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Drop Dead Healthy

A.J. Jacobs has already improved his spirit and his mind by following the Old Testament for a year (in The Year of Living Biblically) and reading the entire Encyclopaedia Britannica from cover to cover (in The Know-It-All). Now he humbly — and once again with great good humor — broaches the diet & exercise craze.

I see mention of this book everywhere I turn lately, The New York Times, Washington Post, NPR. Some reviews are more positive than others, but most critics applaud his pursuit of self-improvement.

Then there are the very entertaining articles by the author himself. The Slate article about hygiene (repeating the title of which would get this post blocked by every school under the sun), the Huffington Post article about weight loss, and especially “37 Takeaways from Drop Dead Healthy” on the Simon & Schuster website where #1 (Sitting is worse for you than a Paula Deen glazed bacon donut) is later followed by #20 (Are still sitting? If you continue to do so, there’s a 43 percent chance you will be dead by the end of this list).

JACOBS, A. J. Drop Dead Healthy: One Man’s Humble Quest for Bodily Perfection. 384p. S & S. 2012. Tr $26. ISBN 978-1-4165-9907-4. LC 2011039172.  Drop Dead Healthy e1334237036385 Drop Dead Healthy

Adult/High School–After “perfecting” his mind in The Know It All (2004) and his soul in The Year of Living Biblically (2007, both S & S), Jacobs’s newest quixotic quest is to perfect his body, embarking on a two-year whirlwind tour of all the scientific and pseudo-scientific health advice he can get his hands on.  Despite the hyperbolic subtitle, however, Jacobs displays admirable amiability and humility, making him a perfect guide through the morass that is fitness literature.  He is genuinely interested in becoming a healthier person and takes readers through each body system as he makes improvements in his lifestyle, never claiming to have discovered the ultimate answer, but simply offering readers his usually quite astute observations as they come.  The book, then, is more a personal narrative than a real health guide, but readers may be surprised at how much practical advice it contains and how aware of their own health they become.  Adding to the personal narrative are several powerful chapters that recount Jacobs’s last years with his aging grandfather.  These chapters are nominally connected to the main narrative by his quest for longevity (which his 94-year-old grandfather clearly has achieved), but in practice they are a moving account of what has been a key relationship for Jacobs with a truly incredible man. Between these two narratives there is more than enough for any fan of narrative nonfiction, particularly those with an interest in healthy lifestyles.–Mark Flowers, John F. Kennedy Library, Vallejo, CA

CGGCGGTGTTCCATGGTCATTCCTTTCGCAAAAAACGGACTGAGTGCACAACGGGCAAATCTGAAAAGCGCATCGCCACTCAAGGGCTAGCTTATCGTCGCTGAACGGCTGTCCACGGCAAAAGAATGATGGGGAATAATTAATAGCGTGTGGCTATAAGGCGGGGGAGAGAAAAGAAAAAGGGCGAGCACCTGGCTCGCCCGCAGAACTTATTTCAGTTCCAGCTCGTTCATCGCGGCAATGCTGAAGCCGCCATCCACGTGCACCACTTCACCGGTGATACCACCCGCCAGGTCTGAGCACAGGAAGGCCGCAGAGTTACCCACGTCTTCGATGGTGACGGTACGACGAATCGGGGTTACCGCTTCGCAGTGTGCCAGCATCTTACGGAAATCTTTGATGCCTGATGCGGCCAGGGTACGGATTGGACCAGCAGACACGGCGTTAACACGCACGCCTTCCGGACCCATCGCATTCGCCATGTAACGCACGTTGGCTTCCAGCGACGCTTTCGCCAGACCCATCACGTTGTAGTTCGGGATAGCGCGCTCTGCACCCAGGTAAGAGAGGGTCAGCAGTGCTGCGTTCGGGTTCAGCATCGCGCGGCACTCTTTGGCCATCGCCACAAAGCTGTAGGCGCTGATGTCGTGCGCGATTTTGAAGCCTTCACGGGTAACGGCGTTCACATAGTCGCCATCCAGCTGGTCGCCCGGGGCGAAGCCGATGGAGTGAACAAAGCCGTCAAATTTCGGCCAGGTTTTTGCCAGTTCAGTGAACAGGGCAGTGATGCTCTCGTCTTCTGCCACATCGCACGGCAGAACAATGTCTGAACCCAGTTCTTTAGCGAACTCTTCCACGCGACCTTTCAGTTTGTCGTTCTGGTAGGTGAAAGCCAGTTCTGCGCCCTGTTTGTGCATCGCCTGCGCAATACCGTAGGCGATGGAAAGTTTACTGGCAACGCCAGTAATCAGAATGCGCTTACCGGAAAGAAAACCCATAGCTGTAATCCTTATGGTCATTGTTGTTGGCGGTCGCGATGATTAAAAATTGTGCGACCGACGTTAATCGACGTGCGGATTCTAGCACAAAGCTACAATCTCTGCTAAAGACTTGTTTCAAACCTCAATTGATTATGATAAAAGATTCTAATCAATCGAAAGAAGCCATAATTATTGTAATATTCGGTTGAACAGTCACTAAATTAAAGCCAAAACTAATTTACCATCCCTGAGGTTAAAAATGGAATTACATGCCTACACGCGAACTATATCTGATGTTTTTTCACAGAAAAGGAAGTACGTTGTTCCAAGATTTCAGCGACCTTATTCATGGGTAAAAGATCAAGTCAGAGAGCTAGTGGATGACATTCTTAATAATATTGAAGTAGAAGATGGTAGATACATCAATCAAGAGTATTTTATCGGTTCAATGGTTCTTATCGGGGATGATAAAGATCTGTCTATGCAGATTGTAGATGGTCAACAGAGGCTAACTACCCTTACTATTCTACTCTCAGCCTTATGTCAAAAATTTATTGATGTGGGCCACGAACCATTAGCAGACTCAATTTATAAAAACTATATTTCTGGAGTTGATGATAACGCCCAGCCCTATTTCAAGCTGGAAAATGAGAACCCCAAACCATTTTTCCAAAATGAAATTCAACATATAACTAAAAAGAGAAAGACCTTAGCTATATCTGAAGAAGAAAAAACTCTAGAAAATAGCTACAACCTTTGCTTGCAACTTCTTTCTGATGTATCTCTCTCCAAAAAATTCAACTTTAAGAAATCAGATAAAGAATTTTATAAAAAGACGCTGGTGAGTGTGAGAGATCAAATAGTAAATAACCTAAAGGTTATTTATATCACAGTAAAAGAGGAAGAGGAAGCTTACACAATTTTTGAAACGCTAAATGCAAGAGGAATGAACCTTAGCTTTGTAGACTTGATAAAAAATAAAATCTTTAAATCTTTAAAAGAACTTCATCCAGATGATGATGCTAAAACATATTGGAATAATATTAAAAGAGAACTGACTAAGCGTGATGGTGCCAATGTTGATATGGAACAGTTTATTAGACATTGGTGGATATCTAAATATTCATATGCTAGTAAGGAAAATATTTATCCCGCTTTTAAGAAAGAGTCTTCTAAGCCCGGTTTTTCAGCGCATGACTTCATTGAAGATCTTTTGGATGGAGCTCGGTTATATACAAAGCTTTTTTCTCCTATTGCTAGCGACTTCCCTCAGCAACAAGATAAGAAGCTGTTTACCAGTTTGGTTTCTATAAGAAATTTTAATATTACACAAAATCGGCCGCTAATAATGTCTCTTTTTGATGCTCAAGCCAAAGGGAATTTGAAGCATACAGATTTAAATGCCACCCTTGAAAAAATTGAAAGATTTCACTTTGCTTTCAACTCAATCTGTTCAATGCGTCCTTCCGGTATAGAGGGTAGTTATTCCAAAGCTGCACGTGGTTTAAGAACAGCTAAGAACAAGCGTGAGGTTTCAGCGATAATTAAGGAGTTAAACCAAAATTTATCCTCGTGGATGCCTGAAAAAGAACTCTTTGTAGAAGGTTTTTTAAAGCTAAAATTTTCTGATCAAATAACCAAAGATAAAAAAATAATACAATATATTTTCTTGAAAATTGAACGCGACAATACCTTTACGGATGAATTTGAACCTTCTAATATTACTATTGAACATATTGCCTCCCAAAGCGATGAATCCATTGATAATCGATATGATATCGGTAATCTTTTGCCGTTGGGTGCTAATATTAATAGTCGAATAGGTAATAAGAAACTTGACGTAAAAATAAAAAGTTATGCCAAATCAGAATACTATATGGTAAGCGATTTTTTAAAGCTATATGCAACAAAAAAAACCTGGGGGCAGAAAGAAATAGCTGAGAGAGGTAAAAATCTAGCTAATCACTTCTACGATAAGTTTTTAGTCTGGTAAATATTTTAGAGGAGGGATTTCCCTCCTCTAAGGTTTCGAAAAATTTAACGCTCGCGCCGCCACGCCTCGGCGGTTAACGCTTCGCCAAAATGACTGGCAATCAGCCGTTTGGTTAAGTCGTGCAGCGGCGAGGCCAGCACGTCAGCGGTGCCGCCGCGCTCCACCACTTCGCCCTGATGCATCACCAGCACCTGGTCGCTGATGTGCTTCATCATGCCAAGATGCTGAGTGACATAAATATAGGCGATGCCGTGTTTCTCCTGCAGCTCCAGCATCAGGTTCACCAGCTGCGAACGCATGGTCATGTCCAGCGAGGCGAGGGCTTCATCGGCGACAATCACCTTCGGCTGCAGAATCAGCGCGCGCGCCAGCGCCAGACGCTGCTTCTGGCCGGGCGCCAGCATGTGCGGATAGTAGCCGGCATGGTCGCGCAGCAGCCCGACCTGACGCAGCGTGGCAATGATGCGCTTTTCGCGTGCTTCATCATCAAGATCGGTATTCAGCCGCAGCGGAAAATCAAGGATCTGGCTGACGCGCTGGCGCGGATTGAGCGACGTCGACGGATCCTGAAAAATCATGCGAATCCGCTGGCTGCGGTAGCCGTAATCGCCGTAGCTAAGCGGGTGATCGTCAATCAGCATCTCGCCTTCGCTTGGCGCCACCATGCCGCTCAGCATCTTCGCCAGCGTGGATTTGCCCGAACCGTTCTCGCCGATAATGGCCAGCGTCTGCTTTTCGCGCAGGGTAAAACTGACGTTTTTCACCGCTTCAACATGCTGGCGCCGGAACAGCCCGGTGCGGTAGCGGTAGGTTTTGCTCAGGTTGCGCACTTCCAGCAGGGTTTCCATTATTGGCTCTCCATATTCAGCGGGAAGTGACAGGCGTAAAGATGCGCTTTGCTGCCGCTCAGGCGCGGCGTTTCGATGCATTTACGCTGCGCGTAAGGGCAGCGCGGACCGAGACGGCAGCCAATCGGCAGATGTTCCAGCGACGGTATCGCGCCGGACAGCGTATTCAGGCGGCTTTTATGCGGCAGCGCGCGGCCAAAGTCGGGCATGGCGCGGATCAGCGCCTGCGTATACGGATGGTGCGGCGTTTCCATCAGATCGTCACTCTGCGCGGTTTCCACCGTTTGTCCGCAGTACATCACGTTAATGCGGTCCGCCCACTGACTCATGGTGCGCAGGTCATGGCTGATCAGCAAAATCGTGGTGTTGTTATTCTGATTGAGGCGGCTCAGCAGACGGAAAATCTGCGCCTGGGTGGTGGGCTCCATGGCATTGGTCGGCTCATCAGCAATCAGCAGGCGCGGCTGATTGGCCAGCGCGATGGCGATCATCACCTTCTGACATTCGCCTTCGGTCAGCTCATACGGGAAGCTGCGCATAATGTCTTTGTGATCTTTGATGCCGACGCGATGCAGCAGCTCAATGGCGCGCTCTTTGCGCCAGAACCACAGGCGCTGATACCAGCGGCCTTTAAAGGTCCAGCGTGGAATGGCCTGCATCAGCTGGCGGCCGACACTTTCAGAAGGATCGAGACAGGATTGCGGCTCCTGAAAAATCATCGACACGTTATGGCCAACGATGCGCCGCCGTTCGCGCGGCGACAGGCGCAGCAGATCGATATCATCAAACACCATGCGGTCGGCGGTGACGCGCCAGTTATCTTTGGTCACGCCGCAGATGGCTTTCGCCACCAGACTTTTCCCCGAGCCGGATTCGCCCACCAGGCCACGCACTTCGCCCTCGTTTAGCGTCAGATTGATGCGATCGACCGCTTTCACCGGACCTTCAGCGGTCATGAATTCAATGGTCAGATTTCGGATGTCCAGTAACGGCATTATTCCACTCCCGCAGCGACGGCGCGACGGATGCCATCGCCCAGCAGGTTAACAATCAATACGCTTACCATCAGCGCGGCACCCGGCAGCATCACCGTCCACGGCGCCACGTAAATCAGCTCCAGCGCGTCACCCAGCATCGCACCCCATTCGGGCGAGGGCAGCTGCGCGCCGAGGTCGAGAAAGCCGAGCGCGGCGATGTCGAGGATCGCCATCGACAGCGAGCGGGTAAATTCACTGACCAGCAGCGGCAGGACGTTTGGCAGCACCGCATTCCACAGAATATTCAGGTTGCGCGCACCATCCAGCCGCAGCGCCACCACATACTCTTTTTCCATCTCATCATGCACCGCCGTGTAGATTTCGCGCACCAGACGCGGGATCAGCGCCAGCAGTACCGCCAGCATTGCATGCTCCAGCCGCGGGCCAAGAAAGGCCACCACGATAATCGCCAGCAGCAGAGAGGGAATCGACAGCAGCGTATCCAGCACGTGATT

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Angela Carstensen About Angela Carstensen

Angela Carstensen is Head Librarian and an Upper School Librarian at Convent of the Sacred Heart in New York City. Angela served on the Alex Awards committee for four years, chairing the 2008 committee, and chaired the first YALSA Award for Excellence in Nonfiction for Young Adult committee in 2009. Recently, she edited Outstanding Books for the College Bound: Titles and Programs for a New Generation (ALA Editions, 2011). Contact her via Twitter @AngeReads.

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